The actual conquest came under Joshua, as God fought for the Israelites. In God’s purpose to reclaim the entire earth, He gave Israel a specific portion. In the person of Jesus, the Jewish Messiah, God ultimately will rule, not only over the land of Israel, but over the whole world.

Daniel 2 teaches that a stone cut without hands will smash all Gentile powers and grow into an everlasting Kingdom that will cover the earth. “One like the Son of Man” will approach the throne of glory and receive the Kingdom, comprised of all nations, tribes, and languages; and He will reign forever (7:13–14). This is the Millennial Kingdom. It will last for 1,000 years on this renewed earth and then continue for eternity.

In the seventh key to history, we’ll see how God will change the earth under the reign of King Jesus, who will be the King of kings and Lord of lords; and nobody will dispute that fact in those days.

Jesus fulfills the roles of all of Israel’s famous leaders:

  • He is greater than Abraham. He said, “Your father Abraham rejoiced to see My day, and he saw it and was glad. I say to you, before Abraham was, I AM” (Jn. 8:56, 58). Abraham is the father of all believers; Jesus is the Redeemer of them all.
  • He is greater than Moses. God said He would raise up a Prophet like Moses and “put My words in His mouth” (Dt. 18:18). A prophet’s role is to reveal. Jesus revealed God.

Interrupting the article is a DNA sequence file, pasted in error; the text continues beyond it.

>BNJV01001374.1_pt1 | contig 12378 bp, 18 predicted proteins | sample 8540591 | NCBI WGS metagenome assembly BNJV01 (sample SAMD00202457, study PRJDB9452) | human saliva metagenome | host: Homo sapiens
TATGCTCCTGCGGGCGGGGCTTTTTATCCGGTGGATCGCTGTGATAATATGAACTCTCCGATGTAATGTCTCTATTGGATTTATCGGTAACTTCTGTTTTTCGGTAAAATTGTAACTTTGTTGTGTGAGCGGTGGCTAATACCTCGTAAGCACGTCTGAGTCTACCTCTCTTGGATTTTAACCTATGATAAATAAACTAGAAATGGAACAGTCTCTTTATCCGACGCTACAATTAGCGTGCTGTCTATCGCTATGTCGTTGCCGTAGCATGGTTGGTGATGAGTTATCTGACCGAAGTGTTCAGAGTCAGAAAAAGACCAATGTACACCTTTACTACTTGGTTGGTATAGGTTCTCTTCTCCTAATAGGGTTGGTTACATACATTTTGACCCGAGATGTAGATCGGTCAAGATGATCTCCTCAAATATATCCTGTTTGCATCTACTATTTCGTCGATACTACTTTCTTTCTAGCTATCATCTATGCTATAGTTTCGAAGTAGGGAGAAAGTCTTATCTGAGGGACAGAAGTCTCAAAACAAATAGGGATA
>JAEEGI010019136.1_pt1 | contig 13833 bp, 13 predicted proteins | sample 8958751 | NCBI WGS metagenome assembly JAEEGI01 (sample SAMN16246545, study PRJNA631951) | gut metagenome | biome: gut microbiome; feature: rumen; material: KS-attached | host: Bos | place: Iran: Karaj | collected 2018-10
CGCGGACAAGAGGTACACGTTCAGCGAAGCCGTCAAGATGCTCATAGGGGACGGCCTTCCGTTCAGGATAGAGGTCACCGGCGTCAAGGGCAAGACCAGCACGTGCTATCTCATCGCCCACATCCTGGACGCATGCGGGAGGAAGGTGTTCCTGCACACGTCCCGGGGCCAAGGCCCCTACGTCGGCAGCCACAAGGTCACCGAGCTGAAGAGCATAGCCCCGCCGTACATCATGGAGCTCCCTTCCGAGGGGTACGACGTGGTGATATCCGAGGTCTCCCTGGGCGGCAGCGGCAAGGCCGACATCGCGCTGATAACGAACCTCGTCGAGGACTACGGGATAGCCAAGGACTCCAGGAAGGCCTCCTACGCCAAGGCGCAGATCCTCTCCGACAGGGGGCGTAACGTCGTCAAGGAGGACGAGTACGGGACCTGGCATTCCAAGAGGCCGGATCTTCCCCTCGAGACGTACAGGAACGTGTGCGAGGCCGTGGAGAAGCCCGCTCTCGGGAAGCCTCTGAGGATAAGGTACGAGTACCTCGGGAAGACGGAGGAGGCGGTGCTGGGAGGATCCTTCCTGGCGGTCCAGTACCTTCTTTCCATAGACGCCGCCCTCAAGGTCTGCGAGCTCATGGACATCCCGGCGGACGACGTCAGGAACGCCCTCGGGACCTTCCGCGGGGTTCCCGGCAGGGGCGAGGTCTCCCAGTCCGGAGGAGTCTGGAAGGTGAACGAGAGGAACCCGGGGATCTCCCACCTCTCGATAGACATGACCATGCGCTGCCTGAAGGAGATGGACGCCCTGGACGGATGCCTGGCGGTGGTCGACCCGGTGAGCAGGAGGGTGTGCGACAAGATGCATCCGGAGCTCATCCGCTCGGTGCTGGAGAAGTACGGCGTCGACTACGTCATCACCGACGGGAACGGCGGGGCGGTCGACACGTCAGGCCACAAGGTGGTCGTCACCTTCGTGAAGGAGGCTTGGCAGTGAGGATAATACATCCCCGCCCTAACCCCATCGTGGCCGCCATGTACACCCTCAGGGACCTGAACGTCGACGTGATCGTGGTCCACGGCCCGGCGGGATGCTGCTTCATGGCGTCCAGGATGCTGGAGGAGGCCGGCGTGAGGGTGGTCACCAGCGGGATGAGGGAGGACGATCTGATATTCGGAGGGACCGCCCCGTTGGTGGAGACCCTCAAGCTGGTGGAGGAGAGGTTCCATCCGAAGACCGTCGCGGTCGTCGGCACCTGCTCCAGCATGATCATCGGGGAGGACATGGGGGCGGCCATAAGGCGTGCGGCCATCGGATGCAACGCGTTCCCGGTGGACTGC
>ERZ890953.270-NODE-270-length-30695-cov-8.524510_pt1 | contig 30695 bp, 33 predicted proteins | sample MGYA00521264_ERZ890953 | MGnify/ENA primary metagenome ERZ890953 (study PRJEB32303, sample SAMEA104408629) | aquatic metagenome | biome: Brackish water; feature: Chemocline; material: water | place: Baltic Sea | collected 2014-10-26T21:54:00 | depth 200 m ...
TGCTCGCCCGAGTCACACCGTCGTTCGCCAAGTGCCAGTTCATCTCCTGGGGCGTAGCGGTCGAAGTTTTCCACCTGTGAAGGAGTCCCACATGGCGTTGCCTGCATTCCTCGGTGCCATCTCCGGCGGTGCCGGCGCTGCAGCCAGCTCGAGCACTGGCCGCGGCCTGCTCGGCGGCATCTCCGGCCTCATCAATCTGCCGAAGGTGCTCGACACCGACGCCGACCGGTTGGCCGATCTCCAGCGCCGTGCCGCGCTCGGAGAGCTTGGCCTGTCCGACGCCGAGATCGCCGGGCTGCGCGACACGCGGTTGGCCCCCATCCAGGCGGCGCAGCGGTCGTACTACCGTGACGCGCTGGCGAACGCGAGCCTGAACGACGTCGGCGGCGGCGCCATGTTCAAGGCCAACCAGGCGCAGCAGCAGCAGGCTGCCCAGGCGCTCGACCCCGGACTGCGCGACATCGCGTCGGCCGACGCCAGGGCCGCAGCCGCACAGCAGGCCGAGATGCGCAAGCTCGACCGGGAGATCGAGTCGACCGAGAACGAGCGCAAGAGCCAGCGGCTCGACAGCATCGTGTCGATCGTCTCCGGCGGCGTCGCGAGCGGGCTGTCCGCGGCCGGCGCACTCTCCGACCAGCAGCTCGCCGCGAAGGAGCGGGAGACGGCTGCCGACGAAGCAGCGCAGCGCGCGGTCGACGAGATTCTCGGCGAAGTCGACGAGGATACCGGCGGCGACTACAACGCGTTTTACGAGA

• He is greater than Aaron. Aaron headed the Levitical priesthood, which required a succession of high priests because each would die. The book of Hebrews stresses the superiority of Jesus’ priesthood because He lives forever.
  • He is greater than Joshua. Whereas Joshua gave the Jewish people the land, Jesus will give them the entire earth.
  • He is greater than King David. David said he will bow and worship his own Son (Ps. 110). Jesus, a direct heir of David, will be the Son of David who will rule the earth.
  • He is greater than King Solomon, the wisest man who ever lived. Jesus said, “A greater than Solomon is here” (Mt. 12:42; Lk. 11:31).

Israel is central to God’s plan. The Messiah is Jewish. The Kingdom is Jewish. Starting with Abraham’s call, God’s plan—through which He will provide redemption for all the earth and revelation of Himself—is Jewish.

Israel has fallen under judgment for rebellion and been set aside temporarily. But the Abrahamic Covenant has never been rescinded or broken. So God still says that whoever blesses Israel, He will bless, and whoever curses Israel, He will curse.

As a parent, you don’t stop loving or praying for a wayward child. Such is God’s relationship with His child Israel.

Anti-Semitism is on the rise, and we need to be the type of Christians who recognize the Jewish people as God’s Chosen. We need to embrace them and share with them that we love and appreciate both them and the Scriptures that have come down to us through them. Then let God do His work in their lives.